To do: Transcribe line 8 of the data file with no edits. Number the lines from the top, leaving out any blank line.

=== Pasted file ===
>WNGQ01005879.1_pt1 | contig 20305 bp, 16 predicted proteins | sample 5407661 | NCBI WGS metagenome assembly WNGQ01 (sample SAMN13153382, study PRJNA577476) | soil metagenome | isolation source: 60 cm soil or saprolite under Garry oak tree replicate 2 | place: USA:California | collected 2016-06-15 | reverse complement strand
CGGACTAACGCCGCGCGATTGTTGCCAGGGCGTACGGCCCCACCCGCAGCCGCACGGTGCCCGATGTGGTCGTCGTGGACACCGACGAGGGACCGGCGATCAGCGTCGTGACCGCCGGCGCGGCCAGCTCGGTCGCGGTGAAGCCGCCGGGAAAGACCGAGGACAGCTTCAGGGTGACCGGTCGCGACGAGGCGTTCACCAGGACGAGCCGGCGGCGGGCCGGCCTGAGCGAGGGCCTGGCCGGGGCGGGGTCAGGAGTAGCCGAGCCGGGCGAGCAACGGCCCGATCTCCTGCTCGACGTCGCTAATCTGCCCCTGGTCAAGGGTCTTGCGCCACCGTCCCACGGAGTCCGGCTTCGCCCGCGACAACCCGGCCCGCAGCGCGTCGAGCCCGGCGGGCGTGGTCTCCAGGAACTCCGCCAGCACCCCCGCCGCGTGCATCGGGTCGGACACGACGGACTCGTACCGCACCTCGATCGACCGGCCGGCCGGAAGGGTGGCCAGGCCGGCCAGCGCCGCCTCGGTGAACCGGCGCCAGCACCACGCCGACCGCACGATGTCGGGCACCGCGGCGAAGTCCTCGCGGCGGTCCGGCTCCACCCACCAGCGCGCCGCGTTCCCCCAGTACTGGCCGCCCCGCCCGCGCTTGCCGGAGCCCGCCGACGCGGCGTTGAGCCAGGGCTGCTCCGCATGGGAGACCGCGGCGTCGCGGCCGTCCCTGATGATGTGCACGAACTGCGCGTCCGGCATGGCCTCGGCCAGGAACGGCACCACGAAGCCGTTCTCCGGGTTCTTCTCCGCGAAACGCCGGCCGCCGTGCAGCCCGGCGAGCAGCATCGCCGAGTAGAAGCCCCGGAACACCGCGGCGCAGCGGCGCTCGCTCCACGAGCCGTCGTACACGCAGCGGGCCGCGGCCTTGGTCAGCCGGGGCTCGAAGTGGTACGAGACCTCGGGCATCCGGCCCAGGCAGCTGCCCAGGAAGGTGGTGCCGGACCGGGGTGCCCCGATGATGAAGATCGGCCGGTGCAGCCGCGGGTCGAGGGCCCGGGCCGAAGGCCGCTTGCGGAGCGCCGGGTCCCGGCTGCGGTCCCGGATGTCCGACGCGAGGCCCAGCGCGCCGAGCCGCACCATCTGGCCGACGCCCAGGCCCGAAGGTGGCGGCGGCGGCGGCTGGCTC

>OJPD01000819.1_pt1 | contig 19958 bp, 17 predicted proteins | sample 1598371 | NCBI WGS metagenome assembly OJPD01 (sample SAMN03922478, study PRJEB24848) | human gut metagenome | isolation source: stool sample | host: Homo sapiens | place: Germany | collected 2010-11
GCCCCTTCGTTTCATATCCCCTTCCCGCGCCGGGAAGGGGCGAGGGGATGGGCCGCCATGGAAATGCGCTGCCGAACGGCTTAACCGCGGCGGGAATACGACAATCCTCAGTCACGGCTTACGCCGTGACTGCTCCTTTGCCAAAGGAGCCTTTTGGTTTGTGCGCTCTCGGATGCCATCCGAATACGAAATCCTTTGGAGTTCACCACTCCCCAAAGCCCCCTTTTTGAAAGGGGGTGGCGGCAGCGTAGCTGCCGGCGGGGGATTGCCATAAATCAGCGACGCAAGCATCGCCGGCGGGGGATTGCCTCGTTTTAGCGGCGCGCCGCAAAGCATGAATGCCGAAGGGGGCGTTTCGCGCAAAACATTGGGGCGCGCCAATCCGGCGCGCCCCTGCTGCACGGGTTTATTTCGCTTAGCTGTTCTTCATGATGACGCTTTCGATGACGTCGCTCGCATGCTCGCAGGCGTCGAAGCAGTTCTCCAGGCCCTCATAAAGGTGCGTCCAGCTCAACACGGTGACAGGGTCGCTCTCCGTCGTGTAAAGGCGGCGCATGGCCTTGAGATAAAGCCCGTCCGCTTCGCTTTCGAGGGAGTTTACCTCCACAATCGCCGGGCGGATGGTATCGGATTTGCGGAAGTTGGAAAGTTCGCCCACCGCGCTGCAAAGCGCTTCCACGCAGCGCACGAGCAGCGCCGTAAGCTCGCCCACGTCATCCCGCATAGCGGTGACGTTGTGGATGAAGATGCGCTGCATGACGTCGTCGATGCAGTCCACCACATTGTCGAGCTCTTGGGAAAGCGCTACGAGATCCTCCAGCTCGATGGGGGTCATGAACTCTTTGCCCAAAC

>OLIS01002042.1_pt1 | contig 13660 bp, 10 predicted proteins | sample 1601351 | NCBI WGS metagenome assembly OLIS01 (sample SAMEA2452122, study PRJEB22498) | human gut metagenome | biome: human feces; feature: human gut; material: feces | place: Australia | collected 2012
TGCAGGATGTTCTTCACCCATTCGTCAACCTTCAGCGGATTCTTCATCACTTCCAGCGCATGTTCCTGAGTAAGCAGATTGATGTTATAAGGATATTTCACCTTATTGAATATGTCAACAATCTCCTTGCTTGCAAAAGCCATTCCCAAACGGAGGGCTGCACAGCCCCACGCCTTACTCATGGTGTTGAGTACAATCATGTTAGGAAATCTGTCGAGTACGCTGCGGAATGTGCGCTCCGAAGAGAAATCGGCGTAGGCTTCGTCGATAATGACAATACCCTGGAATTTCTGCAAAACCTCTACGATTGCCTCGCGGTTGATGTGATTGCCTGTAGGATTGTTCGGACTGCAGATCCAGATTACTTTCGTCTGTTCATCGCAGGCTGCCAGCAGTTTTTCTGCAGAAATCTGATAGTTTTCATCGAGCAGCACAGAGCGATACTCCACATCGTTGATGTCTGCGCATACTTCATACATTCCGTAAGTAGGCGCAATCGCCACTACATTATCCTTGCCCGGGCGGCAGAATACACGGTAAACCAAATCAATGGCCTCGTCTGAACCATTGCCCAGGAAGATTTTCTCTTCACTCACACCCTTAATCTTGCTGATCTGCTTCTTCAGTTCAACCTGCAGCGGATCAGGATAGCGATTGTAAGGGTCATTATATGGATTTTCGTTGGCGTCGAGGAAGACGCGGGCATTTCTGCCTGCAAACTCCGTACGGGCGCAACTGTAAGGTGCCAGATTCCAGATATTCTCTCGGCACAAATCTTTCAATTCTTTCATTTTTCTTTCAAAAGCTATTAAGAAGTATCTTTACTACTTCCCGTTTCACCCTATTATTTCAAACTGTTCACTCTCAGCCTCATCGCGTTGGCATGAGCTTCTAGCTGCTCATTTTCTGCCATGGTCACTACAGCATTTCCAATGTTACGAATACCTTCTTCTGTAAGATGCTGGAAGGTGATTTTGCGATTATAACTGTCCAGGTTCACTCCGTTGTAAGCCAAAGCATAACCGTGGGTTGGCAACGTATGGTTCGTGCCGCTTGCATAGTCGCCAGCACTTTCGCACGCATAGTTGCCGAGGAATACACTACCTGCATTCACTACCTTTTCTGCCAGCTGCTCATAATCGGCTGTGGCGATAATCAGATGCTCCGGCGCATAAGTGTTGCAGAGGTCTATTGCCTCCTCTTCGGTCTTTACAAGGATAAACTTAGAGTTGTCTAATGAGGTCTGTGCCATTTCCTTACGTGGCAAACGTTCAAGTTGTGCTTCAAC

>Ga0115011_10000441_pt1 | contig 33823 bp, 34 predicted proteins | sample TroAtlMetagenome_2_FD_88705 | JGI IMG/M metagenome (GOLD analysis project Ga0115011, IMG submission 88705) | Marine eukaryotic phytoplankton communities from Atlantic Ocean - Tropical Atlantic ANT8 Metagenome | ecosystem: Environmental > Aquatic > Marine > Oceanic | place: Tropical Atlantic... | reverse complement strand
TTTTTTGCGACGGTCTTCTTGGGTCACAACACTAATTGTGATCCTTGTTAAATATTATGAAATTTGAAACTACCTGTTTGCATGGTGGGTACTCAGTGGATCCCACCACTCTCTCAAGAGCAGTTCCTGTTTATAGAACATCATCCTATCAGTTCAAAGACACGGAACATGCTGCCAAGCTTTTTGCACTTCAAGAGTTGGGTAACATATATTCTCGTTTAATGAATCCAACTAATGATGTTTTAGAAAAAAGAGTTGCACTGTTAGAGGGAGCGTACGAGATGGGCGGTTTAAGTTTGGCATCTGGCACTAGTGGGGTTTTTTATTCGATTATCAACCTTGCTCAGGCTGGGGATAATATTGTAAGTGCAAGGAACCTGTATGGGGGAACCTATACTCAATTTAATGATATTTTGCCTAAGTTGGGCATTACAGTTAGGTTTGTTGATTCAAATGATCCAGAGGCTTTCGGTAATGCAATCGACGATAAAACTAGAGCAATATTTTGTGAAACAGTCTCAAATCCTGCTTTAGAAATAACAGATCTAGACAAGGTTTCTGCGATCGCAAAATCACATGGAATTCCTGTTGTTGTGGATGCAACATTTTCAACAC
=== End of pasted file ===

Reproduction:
TTTTTTGCGACGGTCTTCTTGGGTCACAACACTAATTGTGATCCTTGTTAAATATTATGAAATTTGAAACTACCTGTTTGCATGGTGGGTACTCAGTGGATCCCACCACTCTCTCAAGAGCAGTTCCTGTTTATAGAACATCATCCTATCAGTTCAAAGACACGGAACATGCTGCCAAGCTTTTTGCACTTCAAGAGTTGGGTAACATATATTCTCGTTTAATGAATCCAACTAATGATGTTTTAGAAAAAAGAGTTGCACTGTTAGAGGGAGCGTACGAGATGGGCGGTTTAAGTTTGGCATCTGGCACTAGTGGGGTTTTTTATTCGATTATCAACCTTGCTCAGGCTGGGGATAATATTGTAAGTGCAAGGAACCTGTATGGGGGAACCTATACTCAATTTAATGATATTTTGCCTAAGTTGGGCATTACAGTTAGGTTTGTTGATTCAAATGATCCAGAGGCTTTCGGTAATGCAATCGACGATAAAACTAGAGCAATATTTTGTGAAACAGTCTCAAATCCTGCTTTAGAAATAACAGATCTAGACAAGGTTTCTGCGATCGCAAAATCACATGGAATTCCTGTTGTTGTGGATGCAACATTTTCAACAC